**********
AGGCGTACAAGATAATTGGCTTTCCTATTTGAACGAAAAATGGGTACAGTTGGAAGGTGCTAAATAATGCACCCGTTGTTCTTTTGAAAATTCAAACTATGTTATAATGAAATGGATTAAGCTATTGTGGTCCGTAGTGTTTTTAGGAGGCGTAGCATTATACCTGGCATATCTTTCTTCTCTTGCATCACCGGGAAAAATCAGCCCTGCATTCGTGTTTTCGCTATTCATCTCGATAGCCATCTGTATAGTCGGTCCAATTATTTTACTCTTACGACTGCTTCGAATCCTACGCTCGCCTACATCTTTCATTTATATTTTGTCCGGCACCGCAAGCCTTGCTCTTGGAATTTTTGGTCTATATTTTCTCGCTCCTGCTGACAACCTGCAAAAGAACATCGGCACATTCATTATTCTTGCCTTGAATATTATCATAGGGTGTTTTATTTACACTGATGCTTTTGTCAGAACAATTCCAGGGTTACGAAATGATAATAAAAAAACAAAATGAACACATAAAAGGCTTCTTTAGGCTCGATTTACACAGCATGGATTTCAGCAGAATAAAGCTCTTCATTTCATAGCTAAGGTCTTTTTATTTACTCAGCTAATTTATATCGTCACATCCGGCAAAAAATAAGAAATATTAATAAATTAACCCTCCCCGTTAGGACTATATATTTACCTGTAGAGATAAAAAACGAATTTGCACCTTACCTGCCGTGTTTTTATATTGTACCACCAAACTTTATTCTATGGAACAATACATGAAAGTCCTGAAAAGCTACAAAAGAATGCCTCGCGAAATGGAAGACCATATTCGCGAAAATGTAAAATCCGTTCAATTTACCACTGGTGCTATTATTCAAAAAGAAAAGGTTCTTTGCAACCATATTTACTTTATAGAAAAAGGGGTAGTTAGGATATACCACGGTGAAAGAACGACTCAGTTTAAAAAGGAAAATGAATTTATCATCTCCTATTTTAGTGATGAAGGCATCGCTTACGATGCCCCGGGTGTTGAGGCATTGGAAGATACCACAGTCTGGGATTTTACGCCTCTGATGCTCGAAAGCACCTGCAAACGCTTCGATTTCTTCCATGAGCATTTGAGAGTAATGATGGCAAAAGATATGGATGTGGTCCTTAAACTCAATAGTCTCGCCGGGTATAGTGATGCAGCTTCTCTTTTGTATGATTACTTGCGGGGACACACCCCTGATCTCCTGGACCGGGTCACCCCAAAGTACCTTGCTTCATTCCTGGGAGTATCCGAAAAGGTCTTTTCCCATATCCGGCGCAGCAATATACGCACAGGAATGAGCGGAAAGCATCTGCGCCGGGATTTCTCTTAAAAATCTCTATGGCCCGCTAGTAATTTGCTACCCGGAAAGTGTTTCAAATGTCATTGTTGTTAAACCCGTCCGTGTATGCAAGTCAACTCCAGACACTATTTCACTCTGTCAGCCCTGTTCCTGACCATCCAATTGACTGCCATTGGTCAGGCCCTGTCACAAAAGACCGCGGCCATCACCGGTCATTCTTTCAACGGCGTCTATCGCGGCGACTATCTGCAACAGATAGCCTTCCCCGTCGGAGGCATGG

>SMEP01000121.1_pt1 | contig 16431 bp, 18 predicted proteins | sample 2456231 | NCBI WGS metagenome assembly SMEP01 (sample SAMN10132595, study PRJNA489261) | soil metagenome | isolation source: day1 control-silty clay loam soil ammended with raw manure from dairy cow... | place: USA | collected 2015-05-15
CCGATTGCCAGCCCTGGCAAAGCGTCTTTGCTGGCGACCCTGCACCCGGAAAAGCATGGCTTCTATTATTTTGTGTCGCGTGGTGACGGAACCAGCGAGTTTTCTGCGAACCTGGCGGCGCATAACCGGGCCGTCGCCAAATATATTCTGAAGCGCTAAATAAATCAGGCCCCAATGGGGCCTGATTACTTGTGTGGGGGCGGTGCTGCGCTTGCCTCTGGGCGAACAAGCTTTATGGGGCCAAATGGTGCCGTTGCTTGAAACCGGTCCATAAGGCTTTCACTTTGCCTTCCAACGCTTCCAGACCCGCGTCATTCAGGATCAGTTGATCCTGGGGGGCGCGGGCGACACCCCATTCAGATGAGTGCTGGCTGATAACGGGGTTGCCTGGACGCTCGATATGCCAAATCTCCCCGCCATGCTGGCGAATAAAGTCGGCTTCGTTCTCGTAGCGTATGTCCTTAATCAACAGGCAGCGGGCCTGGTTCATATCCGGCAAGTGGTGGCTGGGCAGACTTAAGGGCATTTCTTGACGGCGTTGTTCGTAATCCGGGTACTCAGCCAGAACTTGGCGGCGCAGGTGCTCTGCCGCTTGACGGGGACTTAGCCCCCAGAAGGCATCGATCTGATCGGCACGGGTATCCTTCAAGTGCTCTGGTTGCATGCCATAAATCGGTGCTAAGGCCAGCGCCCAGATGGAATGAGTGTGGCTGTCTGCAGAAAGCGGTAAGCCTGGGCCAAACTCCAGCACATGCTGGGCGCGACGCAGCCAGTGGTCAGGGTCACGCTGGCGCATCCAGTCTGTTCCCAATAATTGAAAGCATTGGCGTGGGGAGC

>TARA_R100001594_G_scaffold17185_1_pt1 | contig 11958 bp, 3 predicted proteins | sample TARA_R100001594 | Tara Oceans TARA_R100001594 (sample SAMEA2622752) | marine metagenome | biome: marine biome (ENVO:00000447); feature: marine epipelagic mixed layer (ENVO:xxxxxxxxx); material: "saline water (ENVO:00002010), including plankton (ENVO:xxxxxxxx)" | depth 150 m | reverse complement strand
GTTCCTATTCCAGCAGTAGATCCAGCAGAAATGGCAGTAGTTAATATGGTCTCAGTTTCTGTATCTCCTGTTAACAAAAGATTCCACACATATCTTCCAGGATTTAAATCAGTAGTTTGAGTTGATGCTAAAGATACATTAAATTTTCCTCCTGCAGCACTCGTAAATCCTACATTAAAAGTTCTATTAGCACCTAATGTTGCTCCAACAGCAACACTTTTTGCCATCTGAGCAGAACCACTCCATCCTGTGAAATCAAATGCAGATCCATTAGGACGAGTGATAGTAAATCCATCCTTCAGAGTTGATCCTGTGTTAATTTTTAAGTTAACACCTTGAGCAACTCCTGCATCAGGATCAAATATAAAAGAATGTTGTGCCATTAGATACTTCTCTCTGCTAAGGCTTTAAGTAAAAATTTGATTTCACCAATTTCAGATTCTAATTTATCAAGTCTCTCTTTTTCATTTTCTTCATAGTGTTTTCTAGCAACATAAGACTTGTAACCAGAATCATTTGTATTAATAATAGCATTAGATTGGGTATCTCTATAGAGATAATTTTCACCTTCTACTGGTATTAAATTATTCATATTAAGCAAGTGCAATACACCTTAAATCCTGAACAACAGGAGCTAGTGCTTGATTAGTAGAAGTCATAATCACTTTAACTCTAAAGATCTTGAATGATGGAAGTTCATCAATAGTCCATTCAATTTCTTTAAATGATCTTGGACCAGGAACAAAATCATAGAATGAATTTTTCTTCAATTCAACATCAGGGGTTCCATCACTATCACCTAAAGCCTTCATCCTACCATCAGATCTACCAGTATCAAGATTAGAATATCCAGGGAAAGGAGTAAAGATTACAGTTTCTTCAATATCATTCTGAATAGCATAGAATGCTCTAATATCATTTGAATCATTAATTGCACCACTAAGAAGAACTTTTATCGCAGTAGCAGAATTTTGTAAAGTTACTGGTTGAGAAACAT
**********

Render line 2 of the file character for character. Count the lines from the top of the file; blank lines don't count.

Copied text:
>SMEP01000121.1_pt1 | contig 16431 bp, 18 predicted proteins | sample 2456231 | NCBI WGS metagenome assembly SMEP01 (sample SAMN10132595, study PRJNA489261) | soil metagenome | isolation source: day1 control-silty clay loam soil ammended with raw manure from dairy cow... | place: USA | collected 2015-05-15